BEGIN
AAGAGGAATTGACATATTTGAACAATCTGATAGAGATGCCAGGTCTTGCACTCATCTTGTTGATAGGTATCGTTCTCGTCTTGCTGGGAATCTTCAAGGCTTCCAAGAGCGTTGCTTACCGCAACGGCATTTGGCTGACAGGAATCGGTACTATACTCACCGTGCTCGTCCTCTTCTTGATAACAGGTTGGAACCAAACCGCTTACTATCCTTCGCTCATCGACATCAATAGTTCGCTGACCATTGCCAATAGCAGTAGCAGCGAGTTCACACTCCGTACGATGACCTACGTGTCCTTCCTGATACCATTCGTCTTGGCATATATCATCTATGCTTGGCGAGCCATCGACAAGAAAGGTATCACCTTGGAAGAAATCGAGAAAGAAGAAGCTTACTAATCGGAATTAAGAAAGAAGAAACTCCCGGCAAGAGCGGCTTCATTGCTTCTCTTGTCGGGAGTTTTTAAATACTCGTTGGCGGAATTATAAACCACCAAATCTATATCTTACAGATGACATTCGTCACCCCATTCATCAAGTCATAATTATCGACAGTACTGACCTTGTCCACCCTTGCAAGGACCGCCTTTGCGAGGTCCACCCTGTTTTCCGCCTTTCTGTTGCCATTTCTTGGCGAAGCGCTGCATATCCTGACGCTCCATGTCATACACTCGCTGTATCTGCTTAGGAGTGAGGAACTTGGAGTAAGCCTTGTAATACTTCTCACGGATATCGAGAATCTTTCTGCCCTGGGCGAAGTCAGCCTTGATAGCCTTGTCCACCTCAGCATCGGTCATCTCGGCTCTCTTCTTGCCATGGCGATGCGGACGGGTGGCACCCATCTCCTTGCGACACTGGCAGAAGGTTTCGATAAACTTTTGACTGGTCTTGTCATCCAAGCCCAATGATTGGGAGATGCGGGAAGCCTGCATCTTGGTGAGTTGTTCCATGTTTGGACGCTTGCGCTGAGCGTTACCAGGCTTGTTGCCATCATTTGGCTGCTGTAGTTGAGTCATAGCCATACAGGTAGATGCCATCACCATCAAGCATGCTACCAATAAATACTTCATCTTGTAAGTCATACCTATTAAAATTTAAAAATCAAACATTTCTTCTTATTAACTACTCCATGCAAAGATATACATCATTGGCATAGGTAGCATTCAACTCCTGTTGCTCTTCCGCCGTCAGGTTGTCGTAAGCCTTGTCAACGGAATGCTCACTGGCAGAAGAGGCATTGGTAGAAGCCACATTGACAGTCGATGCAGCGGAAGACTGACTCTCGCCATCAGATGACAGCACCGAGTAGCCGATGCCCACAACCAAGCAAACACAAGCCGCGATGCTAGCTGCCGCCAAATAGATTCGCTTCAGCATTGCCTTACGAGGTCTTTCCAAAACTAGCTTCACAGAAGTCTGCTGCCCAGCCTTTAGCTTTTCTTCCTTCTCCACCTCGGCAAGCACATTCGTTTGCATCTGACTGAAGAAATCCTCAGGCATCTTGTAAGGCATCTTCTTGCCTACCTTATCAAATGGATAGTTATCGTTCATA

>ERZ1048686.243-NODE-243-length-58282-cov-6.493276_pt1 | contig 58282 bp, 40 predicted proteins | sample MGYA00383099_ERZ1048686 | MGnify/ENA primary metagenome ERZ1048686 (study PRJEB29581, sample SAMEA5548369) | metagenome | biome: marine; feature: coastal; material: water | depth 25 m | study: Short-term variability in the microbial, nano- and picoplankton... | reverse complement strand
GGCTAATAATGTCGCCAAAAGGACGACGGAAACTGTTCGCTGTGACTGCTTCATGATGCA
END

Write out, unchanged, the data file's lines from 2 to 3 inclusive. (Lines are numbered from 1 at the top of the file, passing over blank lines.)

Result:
>ERZ1048686.243-NODE-243-length-58282-cov-6.493276_pt1 | contig 58282 bp, 40 predicted proteins | sample MGYA00383099_ERZ1048686 | MGnify/ENA primary metagenome ERZ1048686 (study PRJEB29581, sample SAMEA5548369) | metagenome | biome: marine; feature: coastal; material: water | depth 25 m | study: Short-term variability in the microbial, nano- and picoplankton... | reverse complement strand
GGCTAATAATGTCGCCAAAAGGACGACGGAAACTGTTCGCTGTGACTGCTTCATGATGCA